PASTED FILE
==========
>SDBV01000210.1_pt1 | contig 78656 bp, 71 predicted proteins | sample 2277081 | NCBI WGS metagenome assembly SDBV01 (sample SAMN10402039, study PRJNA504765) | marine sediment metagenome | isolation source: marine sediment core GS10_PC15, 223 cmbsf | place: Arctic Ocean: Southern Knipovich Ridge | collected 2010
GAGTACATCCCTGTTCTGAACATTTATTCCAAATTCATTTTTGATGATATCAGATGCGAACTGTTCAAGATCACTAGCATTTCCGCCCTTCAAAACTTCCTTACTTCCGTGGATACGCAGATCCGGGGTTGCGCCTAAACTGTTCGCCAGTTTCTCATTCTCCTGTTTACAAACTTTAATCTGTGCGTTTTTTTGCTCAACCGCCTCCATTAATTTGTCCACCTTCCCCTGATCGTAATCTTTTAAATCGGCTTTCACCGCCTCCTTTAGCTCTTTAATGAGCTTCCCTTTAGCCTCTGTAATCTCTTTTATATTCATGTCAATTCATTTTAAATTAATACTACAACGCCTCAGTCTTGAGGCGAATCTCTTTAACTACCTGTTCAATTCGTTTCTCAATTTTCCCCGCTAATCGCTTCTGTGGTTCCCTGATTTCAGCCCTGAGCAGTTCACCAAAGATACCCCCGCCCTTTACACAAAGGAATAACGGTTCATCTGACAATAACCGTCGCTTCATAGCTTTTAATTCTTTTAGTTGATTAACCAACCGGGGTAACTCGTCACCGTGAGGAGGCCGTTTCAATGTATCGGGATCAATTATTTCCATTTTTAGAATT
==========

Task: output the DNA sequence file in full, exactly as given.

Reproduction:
>SDBV01000210.1_pt1 | contig 78656 bp, 71 predicted proteins | sample 2277081 | NCBI WGS metagenome assembly SDBV01 (sample SAMN10402039, study PRJNA504765) | marine sediment metagenome | isolation source: marine sediment core GS10_PC15, 223 cmbsf | place: Arctic Ocean: Southern Knipovich Ridge | collected 2010
GAGTACATCCCTGTTCTGAACATTTATTCCAAATTCATTTTTGATGATATCAGATGCGAACTGTTCAAGATCACTAGCATTTCCGCCCTTCAAAACTTCCTTACTTCCGTGGATACGCAGATCCGGGGTTGCGCCTAAACTGTTCGCCAGTTTCTCATTCTCCTGTTTACAAACTTTAATCTGTGCGTTTTTTTGCTCAACCGCCTCCATTAATTTGTCCACCTTCCCCTGATCGTAATCTTTTAAATCGGCTTTCACCGCCTCCTTTAGCTCTTTAATGAGCTTCCCTTTAGCCTCTGTAATCTCTTTTATATTCATGTCAATTCATTTTAAATTAATACTACAACGCCTCAGTCTTGAGGCGAATCTCTTTAACTACCTGTTCAATTCGTTTCTCAATTTTCCCCGCTAATCGCTTCTGTGGTTCCCTGATTTCAGCCCTGAGCAGTTCACCAAAGATACCCCCGCCCTTTACACAAAGGAATAACGGTTCATCTGACAATAACCGTCGCTTCATAGCTTTTAATTCTTTTAGTTGATTAACCAACCGGGGTAACTCGTCACCGTGAGGAGGCCGTTTCAATGTATCGGGATCAATTATTTCCATTTTTAGAATT